Peter Binkley is one of the e-NABLE community‘s most active designers. Together with his son, Peregrine Hawthorne, they designed the Talon hand, the Ody hand, and the Flextensor. He also collaborated with other e-NABLE on the design of the Raptor hand.
And now he’s setting his sights on the Airy Arm.
Why did Peter get involved with the e-NABLE community? His son Peregrine has a congenital hand amputation. Twenty years of dialogue between father and son is what helped them design devices that worked in the real world.
Peter’s plan moving forward is to print disposable molds to cast a glove-like device in soft material similar to the Exo-Glove Poly being developed at Seoul National University in South Korea, except that it would be mechanical, and not motorized.
Will Peter have a workable device in the next few weeks? Likely not, as designing a working solution will take months. “Nobody here wants to break any hearts by delivering devices that don’t perform to expectation. [T]he reality is that we will probably continue to fail for a while before we ultimately succeed. In the end, we will all learn the value of hopeful perseverance.”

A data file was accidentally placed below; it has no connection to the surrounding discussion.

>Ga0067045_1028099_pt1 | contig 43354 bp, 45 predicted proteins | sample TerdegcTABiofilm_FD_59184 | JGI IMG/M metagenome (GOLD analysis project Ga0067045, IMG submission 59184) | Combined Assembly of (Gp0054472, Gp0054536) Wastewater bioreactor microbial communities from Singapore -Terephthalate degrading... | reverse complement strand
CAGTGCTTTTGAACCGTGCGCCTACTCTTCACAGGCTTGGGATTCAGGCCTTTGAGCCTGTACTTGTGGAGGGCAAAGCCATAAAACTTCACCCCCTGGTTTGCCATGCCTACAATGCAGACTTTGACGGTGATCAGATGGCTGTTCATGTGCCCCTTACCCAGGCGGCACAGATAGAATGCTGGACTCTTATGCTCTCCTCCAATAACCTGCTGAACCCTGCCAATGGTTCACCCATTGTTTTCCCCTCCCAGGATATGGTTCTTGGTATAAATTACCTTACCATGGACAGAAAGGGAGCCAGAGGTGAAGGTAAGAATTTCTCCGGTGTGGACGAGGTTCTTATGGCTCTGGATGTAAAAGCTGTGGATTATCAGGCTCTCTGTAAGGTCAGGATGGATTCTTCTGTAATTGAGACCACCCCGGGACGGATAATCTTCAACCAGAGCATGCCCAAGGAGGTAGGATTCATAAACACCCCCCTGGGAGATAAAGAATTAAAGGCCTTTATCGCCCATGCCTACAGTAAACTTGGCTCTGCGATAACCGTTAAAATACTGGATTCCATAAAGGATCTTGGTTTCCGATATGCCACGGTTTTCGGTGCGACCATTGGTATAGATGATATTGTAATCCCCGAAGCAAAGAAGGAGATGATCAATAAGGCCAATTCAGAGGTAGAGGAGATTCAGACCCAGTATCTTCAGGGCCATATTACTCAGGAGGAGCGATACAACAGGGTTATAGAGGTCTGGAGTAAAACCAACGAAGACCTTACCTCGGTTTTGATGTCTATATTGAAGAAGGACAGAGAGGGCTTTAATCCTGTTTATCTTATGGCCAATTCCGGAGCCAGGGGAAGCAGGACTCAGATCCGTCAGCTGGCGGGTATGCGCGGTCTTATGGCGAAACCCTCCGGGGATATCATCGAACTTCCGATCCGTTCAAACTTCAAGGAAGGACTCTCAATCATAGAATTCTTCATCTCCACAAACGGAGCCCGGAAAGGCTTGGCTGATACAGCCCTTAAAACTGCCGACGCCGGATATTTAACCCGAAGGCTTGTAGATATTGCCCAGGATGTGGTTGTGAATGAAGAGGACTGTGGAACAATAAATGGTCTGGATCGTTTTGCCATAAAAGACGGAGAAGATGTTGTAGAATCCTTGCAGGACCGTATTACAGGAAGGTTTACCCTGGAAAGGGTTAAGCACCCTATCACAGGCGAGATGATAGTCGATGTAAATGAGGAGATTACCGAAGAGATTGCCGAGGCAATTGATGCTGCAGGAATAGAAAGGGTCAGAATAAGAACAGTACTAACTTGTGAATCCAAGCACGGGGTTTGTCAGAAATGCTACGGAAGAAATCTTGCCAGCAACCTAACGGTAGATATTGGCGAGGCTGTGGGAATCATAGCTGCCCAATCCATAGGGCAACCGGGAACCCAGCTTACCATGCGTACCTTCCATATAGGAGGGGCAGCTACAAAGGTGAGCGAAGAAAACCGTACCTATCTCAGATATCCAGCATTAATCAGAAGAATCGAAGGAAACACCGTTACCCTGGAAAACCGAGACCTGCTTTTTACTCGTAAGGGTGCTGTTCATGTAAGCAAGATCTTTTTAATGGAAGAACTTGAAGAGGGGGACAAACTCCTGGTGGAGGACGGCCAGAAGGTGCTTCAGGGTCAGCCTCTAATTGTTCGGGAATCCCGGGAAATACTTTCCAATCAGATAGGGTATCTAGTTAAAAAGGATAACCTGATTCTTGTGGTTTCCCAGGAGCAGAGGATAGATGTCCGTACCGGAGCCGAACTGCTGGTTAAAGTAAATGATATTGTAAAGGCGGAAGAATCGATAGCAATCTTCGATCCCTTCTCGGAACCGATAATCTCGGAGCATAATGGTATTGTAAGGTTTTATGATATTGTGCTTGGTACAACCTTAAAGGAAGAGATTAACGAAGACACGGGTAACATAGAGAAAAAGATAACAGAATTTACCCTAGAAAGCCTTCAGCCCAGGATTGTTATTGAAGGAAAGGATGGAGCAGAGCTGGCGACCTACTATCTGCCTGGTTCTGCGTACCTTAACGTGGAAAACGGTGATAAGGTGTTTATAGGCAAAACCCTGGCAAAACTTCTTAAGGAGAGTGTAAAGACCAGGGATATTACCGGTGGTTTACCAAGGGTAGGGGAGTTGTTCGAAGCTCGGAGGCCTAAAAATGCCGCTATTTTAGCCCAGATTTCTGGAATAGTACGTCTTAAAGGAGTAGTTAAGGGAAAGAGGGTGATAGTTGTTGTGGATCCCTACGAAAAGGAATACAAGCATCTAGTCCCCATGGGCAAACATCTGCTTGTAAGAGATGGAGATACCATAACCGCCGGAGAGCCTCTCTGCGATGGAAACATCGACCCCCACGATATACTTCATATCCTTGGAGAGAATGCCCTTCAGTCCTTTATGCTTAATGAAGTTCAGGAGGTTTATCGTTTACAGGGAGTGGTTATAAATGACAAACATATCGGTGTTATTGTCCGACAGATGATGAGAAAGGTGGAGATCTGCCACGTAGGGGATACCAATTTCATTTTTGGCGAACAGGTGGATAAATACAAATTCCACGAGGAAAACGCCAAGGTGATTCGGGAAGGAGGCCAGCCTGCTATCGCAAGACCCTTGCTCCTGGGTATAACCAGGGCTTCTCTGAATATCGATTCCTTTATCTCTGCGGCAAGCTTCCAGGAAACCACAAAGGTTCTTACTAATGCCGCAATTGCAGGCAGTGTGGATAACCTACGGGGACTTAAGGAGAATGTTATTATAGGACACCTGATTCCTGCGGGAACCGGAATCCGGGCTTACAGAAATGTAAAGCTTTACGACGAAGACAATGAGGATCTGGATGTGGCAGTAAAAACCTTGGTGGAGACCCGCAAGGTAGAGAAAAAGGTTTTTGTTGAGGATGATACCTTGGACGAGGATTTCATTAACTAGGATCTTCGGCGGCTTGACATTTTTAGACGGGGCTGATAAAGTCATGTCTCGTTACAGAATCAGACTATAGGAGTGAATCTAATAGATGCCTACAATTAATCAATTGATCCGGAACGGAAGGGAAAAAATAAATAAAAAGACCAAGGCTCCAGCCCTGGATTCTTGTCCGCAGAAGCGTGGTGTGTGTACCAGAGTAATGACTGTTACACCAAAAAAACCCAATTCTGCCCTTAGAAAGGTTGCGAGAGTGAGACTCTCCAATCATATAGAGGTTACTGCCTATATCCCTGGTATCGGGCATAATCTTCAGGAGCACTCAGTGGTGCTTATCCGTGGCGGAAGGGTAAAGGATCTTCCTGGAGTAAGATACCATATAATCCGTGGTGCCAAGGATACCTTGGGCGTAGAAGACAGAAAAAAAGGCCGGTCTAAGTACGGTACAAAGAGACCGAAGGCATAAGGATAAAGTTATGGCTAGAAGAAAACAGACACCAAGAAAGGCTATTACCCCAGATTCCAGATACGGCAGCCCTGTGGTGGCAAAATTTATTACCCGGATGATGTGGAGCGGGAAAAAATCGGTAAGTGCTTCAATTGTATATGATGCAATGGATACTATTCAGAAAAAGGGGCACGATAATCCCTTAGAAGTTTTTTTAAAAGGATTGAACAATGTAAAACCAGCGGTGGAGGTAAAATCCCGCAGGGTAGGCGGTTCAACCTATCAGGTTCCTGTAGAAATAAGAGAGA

Peter brings a wealth of expertise to the Airy Arm design. Watch him speak at TedxDubaiSalon about the history of Enabling The Future here and how open sourced 3D-printed design of prosthetic hands began here.
Do you or someone you love have hand hemiparesis due to stroke, traumatic brain injury, or epilepsy surgery? We seek children or adults with hemiparesis who live within 30 miles of Blacksburg, Virginia, who can help Peter understand how hemiparesis limits hand function. Email us at firstname.lastname@example.org if you want to help.